What are Opioids Doing to Pennsylvanians?

In Pennsylvania, there have been over 47,600 opioid deaths in a year. Pennsylvania is in the top ten states for opioid addiction. Every day 10 citizens of Pennsylvania are lost to opioid overdose. This does not take into account other opioid-related deaths not directly related to an overdose. Some of these causes are: being involved or being the victim of drug-related crime, extreme neglect of personal hygiene and health, disregard of personal safety, and being involved in car crashes influenced by drug use.

 What Goes into Opioid Withdrawal?

Withdrawal from opioids involves two factors, physical withdrawal, and psychological withdrawal. The physical symptoms usually subside after 1 week. Psychological dependence can linger for much longer. For many people, drugs have caused them to alienate almost everyone, if not everyone in their lives. Most people have trouble committing to drug rehabilitation because of this. Many compare the feeling of stopping drug use to the feeling of losing a good friend.

Some factors of this emotional dependence on drugs occur because drugs have become the only thing in their lives that offer gratification. In fact, one of the side effects of long-term drug use is numbness. The drugs make it hard to experience pleasure from anything except the drugs.

Why is it So Hard to Stop Using Drugs?

Many have likened withdrawal from drugs to having the same symptoms as a very bad case of the flu. While this comparison might not seem reassuring many people who are going through withdrawal, there is a light at the end of the tunnel. Most of the physical withdrawal symptoms of withdrawal either ease or completely quit after the first week.

When Does Physical Withdrawal Begin? 

In the first 12 hours, the physical withdrawal will begin. This can be foreseen by many victims of addiction. Many people who have an addiction disorder have gone through some level of detoxification when they cannot get and take opioids quickly enough to maintain a consistent level of the drugs in their bodies. This can cause apprehension for some people. Fortunately, clinics like DreamLife Recovery offer medication-assisted tapering.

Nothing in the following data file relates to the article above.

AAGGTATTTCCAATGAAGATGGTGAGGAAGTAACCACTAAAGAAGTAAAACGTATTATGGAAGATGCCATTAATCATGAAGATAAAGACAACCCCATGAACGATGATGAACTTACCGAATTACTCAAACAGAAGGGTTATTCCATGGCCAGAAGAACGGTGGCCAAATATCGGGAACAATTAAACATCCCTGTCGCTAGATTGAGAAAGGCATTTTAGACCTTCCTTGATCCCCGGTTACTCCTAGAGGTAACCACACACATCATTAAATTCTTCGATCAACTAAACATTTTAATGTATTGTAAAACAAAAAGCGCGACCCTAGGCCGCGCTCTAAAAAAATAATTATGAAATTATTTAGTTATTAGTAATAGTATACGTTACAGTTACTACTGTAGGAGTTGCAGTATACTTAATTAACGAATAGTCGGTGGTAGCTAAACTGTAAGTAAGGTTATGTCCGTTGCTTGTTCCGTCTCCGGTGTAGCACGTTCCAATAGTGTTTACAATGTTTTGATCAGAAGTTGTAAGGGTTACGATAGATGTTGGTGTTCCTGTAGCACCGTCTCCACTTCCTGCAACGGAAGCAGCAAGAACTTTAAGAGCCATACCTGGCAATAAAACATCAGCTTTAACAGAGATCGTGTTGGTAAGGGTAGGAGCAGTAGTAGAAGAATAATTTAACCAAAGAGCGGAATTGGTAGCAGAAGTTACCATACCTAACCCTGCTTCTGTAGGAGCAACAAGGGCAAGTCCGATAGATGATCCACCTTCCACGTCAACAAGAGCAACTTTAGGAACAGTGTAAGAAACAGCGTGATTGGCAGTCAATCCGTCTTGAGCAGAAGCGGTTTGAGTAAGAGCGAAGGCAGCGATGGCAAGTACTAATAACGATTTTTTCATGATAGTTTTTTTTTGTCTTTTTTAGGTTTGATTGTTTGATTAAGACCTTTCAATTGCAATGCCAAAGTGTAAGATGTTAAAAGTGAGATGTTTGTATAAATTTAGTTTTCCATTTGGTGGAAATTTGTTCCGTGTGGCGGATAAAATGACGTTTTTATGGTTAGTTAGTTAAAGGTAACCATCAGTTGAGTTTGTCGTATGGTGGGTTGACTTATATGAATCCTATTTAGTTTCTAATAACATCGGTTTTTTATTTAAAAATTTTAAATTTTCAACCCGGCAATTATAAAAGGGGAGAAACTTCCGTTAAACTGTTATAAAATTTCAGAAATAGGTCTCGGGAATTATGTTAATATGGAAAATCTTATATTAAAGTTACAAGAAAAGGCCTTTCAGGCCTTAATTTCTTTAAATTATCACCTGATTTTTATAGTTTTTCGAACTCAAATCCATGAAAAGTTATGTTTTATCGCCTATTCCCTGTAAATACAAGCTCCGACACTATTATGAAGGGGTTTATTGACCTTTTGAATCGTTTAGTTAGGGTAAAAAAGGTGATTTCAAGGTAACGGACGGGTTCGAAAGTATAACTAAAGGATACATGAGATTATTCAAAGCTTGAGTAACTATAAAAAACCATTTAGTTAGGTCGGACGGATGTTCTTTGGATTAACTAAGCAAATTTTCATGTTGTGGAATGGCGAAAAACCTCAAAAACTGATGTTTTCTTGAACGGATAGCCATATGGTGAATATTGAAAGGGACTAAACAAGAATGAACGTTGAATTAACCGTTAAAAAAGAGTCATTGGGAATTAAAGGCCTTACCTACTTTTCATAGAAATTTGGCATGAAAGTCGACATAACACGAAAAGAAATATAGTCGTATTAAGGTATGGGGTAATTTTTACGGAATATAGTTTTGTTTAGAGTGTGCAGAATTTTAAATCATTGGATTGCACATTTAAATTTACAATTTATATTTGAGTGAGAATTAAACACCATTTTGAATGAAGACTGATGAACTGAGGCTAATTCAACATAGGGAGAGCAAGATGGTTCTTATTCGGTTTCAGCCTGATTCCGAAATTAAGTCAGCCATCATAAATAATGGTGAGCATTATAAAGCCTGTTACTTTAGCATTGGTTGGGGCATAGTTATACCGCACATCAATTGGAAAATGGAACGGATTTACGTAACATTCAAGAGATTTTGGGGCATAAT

Medication-assisted tapering involves using methadone and/or other approved drugs to wean the victim of addiction off of the drugs slowly. While this means that the withdrawal process will last longer, medication-assisted tapering makes the symptoms of addiction detoxification much more manageable. Some people prefer to go “cold turkey” but that can be very dangerous. However, professional clinics often have around the clock care by medical professionals who can intervene if the patient starts to show extreme symptoms of withdrawal, like dangerous seizures.

When is a Recovering Victim of Addiction Most Likely to Relapse?

Relapse is tempting when physical withdrawal begins. It is especially tempting in the first 48 hours. This is why many clinics keep their patients in a residential treatment facility or a specialized detoxification facility for this process. It is much harder to access drugs in a controlled environment. Patients are searched upon admission to ensure that drugs are kept out of the clinic. Even in aftercare programs drug testing is often a part of the treatment plan. This gives the patient the feeling of accountability both to themselves, their support system, and their caretakers in their treatment program.

 What are Some Other Symptoms of Withdrawal?

Some of the psychological symptoms of withdrawal are:

  •       Agitation
  •       Anxiety
  •       Aggression
  •       Possible panic attacks

 It is important to be in a good, clean, environment because two more common symptoms of opioid withdrawal are: diarrhea and stomach ache. Unfortunately, loss of appetite is also common. It is very important to stay hydrated. It can be hard to sleep during the first 3 days. This is why many clinics have televisions in the bedrooms of detoxifying patients and keep them busy during the day with activities and therapy.